- Associated Press - Sunday, September 13, 2015

MADISON, Wis. (AP) - Wisconsin Republicans are getting ready to launch their fall legislative agenda with bills that would defund Planned Parenthood, block prosecutors from using secret investigative techniques against politicians and restructure the state elections board.

Republican leaders aren’t saying exactly when all these bills will come up for debate in either house, but fall floor sessions start Wednesday. The first of the big-ticket items looks like a pair of bills that would cut about $7.5 million in federal funding for Planned Parenthood.

The first proposal would prevent Planned Parenthood from collecting about $3 million in federal grant money it currently receives each year. The second would require family planning clinics that receive discounted birth control drugs through Medicaid to bill the program only for the actual acquisition cost plus a dispensing fee, costing Planned Parenthood about $4.5 million annually.

Senate and Assembly leaders said they will vote in October on a bill that would prohibit prosecutors from using so-called John Doe procedures for secretive investigations into allegations of campaign finance violations or campaigning on government time.

The proposal comes after Milwaukee prosecutors and the Government Accountability Board launched John Doe probes into Republican Gov. Scott Walker’s aides and associates when he was Milwaukee County executive and whether his recall campaign illegally coordinated with outside groups.

Six people were convicted in the first investigation. The conservative-leaning state Supreme Court halted the collusion investigation this summer, saying coordination on issue-based communications amounts to free speech. No one was charged in that investigation, but it generated plenty of unflattering headlines for Walker.

John Doe investigations are similar to grand jury probes where little to no information is made public before charges are filed. Republicans have called the Walker probes political.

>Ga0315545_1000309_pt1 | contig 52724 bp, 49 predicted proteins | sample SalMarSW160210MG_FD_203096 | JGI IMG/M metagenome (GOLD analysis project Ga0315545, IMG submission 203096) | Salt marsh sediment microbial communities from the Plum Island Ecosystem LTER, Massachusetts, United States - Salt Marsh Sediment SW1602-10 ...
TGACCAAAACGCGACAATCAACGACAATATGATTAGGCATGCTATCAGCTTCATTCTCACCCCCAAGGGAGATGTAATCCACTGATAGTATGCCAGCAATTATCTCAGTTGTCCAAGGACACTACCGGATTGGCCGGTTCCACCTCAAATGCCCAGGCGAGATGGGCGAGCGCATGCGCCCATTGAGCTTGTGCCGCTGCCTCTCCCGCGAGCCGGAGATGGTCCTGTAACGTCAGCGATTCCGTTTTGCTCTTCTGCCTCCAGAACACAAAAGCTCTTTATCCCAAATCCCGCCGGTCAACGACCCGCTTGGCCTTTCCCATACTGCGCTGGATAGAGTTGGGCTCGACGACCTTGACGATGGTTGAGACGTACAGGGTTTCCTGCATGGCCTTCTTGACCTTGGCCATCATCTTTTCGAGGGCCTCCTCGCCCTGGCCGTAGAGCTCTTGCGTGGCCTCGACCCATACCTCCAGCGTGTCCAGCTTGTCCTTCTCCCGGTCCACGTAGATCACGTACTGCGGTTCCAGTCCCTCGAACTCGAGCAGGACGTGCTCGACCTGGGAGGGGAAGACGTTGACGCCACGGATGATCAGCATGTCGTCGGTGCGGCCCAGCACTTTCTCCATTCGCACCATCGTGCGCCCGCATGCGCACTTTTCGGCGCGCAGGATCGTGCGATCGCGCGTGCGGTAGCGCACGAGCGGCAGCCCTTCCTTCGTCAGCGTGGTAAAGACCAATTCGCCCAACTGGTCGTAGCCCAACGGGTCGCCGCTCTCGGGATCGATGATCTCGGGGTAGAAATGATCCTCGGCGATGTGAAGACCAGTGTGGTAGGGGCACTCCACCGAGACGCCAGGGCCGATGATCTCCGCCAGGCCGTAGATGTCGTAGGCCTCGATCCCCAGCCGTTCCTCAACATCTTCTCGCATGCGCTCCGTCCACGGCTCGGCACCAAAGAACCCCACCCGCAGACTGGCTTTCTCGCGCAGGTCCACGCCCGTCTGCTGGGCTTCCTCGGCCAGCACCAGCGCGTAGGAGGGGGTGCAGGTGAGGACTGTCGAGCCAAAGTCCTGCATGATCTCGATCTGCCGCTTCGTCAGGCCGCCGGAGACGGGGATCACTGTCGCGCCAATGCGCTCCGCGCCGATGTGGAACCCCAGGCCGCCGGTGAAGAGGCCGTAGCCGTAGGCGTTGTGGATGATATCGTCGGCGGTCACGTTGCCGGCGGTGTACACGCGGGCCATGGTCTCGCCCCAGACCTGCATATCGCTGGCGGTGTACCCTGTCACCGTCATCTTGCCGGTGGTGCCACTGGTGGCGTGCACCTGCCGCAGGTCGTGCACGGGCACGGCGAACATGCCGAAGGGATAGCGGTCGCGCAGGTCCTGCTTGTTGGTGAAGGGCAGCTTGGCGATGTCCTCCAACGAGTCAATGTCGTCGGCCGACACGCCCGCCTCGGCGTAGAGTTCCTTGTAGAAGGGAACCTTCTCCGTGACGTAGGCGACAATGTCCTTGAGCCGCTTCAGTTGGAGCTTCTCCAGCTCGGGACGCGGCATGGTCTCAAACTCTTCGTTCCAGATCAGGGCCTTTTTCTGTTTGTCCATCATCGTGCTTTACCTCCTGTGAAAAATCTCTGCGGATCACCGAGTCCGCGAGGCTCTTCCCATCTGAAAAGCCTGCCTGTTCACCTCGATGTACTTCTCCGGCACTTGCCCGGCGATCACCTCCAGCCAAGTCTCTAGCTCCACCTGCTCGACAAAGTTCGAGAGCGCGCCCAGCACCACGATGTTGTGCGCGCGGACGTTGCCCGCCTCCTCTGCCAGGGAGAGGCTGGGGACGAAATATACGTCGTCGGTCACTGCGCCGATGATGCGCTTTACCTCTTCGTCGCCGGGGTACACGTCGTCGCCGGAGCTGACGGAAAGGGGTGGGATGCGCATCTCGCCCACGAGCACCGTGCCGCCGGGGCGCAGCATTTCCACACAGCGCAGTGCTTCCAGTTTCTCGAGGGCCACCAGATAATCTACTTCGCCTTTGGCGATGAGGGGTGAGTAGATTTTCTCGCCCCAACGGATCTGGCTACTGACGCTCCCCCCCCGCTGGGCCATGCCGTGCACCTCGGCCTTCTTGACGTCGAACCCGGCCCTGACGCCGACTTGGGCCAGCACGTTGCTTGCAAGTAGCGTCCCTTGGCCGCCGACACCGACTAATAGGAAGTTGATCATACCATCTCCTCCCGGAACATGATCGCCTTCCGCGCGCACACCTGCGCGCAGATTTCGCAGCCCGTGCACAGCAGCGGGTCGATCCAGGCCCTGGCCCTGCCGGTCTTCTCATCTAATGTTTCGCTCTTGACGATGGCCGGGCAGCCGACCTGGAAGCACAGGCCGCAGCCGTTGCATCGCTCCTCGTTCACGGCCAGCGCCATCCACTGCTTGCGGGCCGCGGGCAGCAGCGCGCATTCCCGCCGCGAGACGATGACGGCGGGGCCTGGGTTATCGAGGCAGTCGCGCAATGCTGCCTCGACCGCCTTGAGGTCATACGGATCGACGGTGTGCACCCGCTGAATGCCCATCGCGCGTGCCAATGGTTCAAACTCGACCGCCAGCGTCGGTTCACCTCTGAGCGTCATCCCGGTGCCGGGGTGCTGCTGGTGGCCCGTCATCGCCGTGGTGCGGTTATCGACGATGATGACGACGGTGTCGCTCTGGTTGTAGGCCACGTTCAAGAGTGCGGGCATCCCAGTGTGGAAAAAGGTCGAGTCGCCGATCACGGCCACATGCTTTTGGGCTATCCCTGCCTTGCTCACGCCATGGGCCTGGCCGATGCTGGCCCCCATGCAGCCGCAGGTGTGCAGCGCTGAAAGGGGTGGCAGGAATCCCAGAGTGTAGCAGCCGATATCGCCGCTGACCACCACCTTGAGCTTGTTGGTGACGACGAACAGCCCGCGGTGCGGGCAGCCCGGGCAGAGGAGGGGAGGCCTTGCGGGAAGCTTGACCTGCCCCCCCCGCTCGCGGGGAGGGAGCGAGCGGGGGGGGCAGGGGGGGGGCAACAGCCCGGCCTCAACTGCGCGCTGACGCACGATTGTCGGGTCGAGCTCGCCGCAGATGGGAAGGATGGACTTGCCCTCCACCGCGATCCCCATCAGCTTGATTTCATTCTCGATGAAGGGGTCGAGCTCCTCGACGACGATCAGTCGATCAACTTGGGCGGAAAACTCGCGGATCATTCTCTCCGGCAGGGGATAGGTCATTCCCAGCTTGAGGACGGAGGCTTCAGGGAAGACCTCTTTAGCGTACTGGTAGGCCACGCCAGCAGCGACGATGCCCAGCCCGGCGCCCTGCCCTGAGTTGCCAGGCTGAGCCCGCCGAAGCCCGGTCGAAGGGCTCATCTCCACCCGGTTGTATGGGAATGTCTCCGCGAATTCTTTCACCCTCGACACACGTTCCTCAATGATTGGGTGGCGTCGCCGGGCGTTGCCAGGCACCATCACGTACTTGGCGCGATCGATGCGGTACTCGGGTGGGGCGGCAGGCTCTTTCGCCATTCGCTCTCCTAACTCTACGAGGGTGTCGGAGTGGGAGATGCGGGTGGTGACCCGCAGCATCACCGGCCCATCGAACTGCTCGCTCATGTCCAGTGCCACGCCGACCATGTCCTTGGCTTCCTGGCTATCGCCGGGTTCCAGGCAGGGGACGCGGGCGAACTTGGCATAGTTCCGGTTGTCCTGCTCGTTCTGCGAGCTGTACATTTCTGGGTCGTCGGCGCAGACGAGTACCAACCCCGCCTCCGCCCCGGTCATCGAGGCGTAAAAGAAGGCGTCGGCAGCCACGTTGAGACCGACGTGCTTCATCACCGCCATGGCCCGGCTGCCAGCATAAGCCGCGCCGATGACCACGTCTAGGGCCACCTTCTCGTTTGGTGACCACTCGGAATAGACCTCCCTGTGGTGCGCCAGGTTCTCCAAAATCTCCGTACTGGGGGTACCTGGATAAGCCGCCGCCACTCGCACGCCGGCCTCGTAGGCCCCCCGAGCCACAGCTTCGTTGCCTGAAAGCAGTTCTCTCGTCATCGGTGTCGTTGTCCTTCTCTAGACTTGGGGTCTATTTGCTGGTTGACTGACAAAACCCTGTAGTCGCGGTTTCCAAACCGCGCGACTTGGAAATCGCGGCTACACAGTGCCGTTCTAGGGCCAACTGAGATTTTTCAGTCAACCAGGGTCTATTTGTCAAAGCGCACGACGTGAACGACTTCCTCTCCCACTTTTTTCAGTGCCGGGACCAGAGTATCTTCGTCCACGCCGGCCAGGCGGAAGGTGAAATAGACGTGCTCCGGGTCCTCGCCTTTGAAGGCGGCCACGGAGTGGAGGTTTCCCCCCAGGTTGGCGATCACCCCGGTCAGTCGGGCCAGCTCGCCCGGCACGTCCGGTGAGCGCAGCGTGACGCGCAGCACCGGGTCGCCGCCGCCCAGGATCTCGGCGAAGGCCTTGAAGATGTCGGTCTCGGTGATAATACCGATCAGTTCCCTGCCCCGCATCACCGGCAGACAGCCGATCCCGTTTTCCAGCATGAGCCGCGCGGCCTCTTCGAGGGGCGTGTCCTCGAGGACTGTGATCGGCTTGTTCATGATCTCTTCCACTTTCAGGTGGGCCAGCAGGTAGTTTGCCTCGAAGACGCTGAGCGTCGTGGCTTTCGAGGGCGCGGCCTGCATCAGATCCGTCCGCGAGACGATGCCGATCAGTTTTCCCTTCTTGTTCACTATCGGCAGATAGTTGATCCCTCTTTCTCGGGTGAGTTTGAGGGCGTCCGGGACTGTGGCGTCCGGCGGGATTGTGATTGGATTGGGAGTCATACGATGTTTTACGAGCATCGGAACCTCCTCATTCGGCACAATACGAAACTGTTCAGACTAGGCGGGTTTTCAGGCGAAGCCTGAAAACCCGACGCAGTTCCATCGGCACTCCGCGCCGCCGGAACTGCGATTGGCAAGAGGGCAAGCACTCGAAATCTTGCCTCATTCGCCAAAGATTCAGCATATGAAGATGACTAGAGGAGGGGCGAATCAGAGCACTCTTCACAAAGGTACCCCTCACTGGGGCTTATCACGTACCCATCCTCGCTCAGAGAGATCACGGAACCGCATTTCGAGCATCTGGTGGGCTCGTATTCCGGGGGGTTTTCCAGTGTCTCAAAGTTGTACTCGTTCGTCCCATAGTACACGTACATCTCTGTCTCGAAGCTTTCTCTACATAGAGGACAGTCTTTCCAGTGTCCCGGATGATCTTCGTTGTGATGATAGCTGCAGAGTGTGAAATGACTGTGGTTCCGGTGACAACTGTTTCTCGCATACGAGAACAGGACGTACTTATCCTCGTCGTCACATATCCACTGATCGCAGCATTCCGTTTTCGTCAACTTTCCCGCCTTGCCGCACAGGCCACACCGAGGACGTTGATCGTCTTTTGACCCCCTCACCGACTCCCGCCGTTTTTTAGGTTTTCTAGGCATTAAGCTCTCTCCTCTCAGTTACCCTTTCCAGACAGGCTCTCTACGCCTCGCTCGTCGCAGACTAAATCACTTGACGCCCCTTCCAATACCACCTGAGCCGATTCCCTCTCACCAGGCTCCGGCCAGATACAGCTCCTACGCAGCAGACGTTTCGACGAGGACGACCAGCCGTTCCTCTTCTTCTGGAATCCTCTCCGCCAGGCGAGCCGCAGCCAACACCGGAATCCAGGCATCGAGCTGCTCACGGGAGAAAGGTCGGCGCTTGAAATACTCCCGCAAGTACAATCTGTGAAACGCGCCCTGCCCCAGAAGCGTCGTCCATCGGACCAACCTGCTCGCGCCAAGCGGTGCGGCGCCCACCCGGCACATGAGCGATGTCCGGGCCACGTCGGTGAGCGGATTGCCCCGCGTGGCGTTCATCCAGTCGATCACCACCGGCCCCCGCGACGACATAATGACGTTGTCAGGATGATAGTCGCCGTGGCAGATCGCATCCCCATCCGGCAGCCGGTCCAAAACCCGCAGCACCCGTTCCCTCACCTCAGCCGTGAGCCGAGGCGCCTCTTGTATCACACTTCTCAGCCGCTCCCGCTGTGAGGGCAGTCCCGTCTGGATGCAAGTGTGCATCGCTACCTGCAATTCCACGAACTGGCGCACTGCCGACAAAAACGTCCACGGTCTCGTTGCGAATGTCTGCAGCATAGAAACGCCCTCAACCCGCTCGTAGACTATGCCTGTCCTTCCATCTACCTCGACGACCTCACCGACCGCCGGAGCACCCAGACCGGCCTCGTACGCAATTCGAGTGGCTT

Another closely followed item will be legislation to restructure the state board that oversees elections, campaign finance and ethics. Republicans are upset over how the board handled recall elections targeting both Democrats and Republicans, ballot designs and the agency’s role in helping prosecutors in the Walker probes. The board is made up of six retired judges appointed by the governor.

Assembly Speaker Robin Vos, R-Rochester, told the Wisconsin Eye network last week that he wants to replace the judges with partisans, saying at least their biases will be clear, and dividing the old board’s responsibilities between an elections board and an ethics board.

Assembly Republicans also are pushing a bill that would outlaw research on tissue taken from fetuses aborted after Jan. 1, 2015.

Vos supports the measure but scientists at the University of Wisconsin-Madison and in the private sector say the proposal could chill disease research and cost jobs. The proposal looks like it’s in serious trouble in the Senate, where at least two GOP senators have expressed misgivings about the measure’s effect on research. Wisconsin Manufacturers and Commerce, the state’s largest business group and a staunch GOP ally, opposes the measure.

Other initiatives Republicans could take up include bills that would create new tracking requirements for opiate prescriptions in hopes of keeping users from moving on to heroin; allow high-capacity well owners to replace, rebuild or transfer their wells to another owner without state approval; and rework campaign finance statutes to reflect the Supreme Court’s findings in the Walker coordination ruling.

Assembly Minority Leader Peter Barca, D-Kenosha, called the Republicans’ plans “horrible.” He said regular people don’t care about the GOP’s bills and Republican leaders should focus on creating jobs and reducing student debt rather than pleasing special interest groups and exacting payback.

“These are not the ideas in the minds of most people in the state,” Barca said.

Vos spokeswoman Kit Beyer countered that the Assembly is working on important family issues, noting Vos has created three task forces to develop bills addressing urban education, Alzheimer’s and developing a youth workforce. Fitzgerald spokeswoman Myranda Tanck didn’t respond to an email seeking a response to Barca’s remarks.

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